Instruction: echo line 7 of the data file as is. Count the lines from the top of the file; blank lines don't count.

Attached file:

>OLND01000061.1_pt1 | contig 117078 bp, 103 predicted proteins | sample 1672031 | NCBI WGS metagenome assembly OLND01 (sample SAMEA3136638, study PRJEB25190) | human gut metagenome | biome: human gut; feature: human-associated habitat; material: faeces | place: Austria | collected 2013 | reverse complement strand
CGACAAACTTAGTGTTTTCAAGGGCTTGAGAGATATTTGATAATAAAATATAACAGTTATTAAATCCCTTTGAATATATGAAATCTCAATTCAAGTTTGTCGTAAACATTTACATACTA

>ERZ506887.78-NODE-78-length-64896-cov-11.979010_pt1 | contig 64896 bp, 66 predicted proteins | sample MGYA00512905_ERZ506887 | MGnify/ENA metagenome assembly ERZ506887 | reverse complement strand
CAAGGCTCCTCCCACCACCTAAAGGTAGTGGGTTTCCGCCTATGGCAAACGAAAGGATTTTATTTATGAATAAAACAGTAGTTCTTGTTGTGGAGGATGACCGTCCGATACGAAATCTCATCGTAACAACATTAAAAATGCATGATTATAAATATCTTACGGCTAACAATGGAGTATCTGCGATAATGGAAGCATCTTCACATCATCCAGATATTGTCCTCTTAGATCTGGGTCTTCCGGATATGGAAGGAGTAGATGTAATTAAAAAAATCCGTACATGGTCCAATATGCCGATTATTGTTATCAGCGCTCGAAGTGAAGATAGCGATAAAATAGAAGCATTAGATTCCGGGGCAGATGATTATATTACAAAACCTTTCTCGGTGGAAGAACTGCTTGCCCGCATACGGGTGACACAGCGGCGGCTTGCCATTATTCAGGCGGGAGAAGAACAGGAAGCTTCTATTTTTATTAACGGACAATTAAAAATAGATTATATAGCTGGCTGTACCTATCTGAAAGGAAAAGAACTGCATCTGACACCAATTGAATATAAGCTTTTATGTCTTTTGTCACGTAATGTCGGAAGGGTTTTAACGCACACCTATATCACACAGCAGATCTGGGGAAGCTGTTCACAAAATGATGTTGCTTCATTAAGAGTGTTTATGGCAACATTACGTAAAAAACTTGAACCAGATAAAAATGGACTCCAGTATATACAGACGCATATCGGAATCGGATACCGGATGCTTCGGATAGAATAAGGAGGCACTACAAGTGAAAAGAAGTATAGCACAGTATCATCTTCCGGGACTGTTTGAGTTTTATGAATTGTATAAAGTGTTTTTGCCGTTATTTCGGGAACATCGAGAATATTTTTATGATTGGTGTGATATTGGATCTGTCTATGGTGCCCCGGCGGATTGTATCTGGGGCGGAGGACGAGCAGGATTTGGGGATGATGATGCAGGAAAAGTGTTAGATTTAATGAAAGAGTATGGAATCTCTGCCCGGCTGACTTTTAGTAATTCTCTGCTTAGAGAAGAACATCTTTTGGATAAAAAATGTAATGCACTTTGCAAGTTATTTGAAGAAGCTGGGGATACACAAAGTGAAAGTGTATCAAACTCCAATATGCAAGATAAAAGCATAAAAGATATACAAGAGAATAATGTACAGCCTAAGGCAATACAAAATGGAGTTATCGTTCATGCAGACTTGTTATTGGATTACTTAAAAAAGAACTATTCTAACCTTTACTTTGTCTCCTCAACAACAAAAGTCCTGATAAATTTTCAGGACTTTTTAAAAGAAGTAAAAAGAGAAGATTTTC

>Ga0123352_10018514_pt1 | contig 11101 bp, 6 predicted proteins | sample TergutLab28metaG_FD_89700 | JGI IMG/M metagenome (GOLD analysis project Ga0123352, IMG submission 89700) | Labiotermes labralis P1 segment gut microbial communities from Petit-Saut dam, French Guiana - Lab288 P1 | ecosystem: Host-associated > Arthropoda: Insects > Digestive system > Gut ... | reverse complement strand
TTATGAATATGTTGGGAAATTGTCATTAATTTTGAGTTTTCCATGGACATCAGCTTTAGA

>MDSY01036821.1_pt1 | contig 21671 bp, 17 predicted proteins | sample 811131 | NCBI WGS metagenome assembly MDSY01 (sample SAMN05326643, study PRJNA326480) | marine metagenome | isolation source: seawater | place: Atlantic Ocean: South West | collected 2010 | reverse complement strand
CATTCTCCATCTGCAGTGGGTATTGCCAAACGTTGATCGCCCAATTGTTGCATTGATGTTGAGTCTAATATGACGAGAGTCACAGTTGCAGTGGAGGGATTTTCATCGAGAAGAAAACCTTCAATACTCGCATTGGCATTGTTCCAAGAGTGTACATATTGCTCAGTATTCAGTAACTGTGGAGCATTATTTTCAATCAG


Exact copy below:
>MDSY01036821.1_pt1 | contig 21671 bp, 17 predicted proteins | sample 811131 | NCBI WGS metagenome assembly MDSY01 (sample SAMN05326643, study PRJNA326480) | marine metagenome | isolation source: seawater | place: Atlantic Ocean: South West | collected 2010 | reverse complement strand